European higher education institutions lack autonomy
In the mid-90s, nearly all European countries initiated reforms to improve higher education steering. One of the main objectives was to strengthen the autonomy of HEIs. However, while this demand is top of the higher education policy agenda, implementation has so far been rather hesitant and implementation heterogenous.
The overall impression is that HEIs indeed enjoy increasing freedom in terms for financial and personnel management, but in several countries the reforms resulted in even stronger and more detailed governmental steering rather than greater independence from ministerial provisions. This is one of the findings of an international comparative study carried out by a consortium of the higher education research institutes CHE – Centre for Higher Education, CHEPS (Netherlands), NIFU-STEP (Norway) and the European Centre for Strategic Management of Universities ESMU (Belgium).
On behalf of the European Commission, the research team examined 32 European countries in terms of how governmental and intra-institutional steering has changed between 1995 and 2005. A clear trend emerges in all these countries, characterised by more competition, restructuring of HEIs to become division-of-labour organisations with strong top management, governmental focus on strategic steering hand in hand with increasing operational freedom of HEIs, conversion to a performance-based distribution of funds and an increasing importance of quality assurance as steering mechanism. There are many difficulties, however, in particular with respect to the level of governmental deregulation called for.
For example, the strategies and structures of HEIs continue to be under considerable state influence. The governments of many countries still want to determine the orientation and strategic objectives of their HEIs as well as intra-institutional management and decision-making structures. Across Europe, many countries have made considerable efforts in the area of quality assurance of teaching and learning. Many European countries have established national quality assurance and accreditation agencies, which are now responsible for checking their HEIs’ internal quality management systems. These agencies are often not independent but governmental institutions. Almost everywhere, HEIs are themselves responsible for the quality of their degree programmes and accordingly have sufficient decision-making freedom concerning the structuring and content of their degree programmes. Handling of access to higher education turns out to be quite heterogeneous. In many countries, HEIs cannot select their students themselves. Tuition fees are common in most of the 32 countries examined and are a substantial source of income for HEIs.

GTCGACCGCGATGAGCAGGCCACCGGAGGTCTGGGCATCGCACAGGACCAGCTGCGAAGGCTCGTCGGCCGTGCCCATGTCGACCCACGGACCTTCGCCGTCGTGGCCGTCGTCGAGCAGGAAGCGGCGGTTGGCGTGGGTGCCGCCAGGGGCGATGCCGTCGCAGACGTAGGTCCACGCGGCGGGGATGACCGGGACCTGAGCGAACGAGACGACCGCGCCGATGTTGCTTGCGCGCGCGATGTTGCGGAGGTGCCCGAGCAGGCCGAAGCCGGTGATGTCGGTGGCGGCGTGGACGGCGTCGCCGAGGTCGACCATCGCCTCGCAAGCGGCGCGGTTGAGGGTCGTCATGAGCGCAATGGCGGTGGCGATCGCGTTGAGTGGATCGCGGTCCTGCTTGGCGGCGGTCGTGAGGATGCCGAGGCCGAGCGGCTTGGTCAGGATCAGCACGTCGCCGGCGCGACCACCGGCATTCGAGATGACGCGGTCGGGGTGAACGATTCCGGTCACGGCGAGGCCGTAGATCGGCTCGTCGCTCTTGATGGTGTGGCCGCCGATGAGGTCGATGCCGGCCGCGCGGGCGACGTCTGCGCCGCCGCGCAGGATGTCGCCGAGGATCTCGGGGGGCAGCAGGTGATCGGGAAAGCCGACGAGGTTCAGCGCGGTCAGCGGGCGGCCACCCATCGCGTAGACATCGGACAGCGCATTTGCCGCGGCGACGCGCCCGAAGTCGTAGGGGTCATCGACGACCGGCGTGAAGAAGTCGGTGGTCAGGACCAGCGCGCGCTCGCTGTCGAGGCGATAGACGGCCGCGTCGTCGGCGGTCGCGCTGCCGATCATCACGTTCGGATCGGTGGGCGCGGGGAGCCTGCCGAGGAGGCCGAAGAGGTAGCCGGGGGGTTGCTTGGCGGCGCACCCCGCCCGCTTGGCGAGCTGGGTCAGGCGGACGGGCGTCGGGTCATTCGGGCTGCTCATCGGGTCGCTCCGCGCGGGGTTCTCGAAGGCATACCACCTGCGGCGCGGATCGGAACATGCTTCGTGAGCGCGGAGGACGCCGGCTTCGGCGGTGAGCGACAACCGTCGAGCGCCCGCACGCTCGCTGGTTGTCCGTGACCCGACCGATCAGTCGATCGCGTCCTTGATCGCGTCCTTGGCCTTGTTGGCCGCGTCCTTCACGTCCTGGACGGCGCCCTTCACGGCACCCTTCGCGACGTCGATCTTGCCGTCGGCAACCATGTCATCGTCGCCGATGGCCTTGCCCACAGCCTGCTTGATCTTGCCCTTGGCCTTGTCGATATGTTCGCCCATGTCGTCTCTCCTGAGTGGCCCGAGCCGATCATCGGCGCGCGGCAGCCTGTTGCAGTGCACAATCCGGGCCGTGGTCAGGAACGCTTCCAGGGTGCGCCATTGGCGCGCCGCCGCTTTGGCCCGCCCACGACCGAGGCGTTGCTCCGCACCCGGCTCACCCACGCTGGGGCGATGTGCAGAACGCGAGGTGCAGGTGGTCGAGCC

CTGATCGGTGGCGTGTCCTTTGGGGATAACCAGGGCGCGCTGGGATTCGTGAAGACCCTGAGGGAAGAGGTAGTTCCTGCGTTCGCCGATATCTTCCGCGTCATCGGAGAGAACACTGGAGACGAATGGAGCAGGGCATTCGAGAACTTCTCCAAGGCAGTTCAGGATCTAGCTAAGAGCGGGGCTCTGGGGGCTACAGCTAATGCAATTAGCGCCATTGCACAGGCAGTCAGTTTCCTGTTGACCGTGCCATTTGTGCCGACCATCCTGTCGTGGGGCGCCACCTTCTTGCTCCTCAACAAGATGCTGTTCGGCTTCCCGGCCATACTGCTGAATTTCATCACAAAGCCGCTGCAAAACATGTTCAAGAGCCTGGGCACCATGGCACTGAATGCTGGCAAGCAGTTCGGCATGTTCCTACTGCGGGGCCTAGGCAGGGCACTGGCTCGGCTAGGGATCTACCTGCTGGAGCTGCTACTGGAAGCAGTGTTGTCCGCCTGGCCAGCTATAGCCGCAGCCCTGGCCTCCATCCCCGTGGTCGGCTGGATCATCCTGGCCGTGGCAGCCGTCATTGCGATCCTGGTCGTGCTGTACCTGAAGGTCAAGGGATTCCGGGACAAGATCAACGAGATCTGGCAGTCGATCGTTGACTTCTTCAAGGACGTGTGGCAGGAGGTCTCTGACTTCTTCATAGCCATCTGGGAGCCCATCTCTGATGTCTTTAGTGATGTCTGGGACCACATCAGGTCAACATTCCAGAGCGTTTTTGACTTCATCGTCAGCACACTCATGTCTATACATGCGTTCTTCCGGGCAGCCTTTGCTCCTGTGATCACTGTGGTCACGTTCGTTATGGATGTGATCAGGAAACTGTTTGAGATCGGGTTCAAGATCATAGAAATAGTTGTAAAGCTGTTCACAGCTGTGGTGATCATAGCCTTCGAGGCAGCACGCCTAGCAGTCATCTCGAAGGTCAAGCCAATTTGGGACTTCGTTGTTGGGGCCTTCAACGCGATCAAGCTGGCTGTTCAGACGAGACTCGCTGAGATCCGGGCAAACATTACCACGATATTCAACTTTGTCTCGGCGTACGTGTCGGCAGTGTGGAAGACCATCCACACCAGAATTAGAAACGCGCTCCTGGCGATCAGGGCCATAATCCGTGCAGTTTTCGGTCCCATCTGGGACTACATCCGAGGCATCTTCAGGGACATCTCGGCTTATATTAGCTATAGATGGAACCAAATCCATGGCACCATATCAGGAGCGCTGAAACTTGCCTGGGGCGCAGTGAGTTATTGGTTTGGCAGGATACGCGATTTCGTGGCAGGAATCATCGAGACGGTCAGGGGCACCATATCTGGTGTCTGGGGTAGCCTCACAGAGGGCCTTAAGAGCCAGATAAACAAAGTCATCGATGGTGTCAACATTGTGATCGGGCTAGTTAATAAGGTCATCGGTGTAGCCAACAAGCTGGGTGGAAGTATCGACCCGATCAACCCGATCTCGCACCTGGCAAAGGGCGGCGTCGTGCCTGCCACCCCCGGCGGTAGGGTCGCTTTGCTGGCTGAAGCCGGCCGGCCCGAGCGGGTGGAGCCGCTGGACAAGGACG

The study has been published on the European Commission homepage under the title “The extent and impact of higher education curriculum reform across Europe”. Under this link, a comparative study by the same research team on the reform of study programmes in 32 European countries is also available.
Further Information can be found in the publications stated below.